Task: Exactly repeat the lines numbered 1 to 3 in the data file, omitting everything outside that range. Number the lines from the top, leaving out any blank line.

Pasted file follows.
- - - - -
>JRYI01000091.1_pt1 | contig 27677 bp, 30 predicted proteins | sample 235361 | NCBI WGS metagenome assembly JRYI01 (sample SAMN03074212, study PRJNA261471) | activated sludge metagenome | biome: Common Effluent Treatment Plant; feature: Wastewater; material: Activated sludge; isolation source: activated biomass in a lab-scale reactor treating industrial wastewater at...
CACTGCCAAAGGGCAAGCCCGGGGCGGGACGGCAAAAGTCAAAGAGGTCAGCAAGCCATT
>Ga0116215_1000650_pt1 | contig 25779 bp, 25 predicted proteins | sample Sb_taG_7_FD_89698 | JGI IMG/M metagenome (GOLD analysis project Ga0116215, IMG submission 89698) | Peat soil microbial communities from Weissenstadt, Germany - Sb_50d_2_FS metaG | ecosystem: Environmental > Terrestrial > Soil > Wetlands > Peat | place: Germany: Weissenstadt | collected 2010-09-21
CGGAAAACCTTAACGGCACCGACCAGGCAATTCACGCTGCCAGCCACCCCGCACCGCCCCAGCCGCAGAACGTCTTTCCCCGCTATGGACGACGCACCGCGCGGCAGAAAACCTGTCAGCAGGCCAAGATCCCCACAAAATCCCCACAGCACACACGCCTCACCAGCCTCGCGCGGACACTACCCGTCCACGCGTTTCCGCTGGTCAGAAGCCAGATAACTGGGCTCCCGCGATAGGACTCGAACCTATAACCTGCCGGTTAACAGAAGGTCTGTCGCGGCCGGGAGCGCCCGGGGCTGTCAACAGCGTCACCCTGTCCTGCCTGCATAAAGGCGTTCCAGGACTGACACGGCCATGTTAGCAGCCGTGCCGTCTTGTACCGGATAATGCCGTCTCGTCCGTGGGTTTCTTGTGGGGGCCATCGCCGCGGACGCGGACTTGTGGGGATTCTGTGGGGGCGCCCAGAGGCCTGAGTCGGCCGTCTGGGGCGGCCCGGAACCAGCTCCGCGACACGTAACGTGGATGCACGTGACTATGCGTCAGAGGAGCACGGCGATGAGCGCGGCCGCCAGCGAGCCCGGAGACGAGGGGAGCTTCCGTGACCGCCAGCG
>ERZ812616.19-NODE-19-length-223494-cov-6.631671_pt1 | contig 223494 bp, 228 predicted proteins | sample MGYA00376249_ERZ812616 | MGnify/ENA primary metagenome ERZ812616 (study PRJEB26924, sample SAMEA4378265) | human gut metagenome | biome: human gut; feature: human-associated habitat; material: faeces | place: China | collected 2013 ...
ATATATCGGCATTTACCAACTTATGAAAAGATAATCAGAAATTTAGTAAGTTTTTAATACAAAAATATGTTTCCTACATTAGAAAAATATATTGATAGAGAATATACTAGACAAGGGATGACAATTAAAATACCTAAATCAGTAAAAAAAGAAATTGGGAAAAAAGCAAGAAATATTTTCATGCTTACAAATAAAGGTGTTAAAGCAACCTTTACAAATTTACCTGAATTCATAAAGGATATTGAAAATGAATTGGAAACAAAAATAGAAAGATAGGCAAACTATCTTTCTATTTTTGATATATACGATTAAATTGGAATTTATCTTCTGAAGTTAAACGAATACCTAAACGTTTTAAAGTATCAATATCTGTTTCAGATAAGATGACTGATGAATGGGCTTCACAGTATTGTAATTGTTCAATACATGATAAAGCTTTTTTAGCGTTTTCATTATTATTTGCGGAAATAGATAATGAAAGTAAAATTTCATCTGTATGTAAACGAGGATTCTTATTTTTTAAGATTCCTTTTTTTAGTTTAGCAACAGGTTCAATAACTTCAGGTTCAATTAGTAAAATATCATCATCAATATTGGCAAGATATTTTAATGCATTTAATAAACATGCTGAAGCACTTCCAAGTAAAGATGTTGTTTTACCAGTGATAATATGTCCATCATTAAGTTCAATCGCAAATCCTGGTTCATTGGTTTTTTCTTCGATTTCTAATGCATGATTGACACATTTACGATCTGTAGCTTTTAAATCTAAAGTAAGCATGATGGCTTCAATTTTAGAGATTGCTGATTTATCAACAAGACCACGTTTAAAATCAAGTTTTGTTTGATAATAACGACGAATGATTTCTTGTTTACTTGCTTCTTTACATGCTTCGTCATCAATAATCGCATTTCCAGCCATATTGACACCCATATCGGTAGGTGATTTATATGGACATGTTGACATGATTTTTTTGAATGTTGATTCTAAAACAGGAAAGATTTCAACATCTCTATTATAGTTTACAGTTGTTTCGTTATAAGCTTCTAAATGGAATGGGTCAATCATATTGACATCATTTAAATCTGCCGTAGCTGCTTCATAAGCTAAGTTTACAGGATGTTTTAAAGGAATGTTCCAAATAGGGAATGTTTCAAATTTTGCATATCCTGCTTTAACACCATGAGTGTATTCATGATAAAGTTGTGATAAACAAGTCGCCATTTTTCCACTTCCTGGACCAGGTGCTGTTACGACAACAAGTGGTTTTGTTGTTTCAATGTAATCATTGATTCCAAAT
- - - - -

>JRYI01000091.1_pt1 | contig 27677 bp, 30 predicted proteins | sample 235361 | NCBI WGS metagenome assembly JRYI01 (sample SAMN03074212, study PRJNA261471) | activated sludge metagenome | biome: Common Effluent Treatment Plant; feature: Wastewater; material: Activated sludge; isolation source: activated biomass in a lab-scale reactor treating industrial wastewater at...
CACTGCCAAAGGGCAAGCCCGGGGCGGGACGGCAAAAGTCAAAGAGGTCAGCAAGCCATT
>Ga0116215_1000650_pt1 | contig 25779 bp, 25 predicted proteins | sample Sb_taG_7_FD_89698 | JGI IMG/M metagenome (GOLD analysis project Ga0116215, IMG submission 89698) | Peat soil microbial communities from Weissenstadt, Germany - Sb_50d_2_FS metaG | ecosystem: Environmental > Terrestrial > Soil > Wetlands > Peat | place: Germany: Weissenstadt | collected 2010-09-21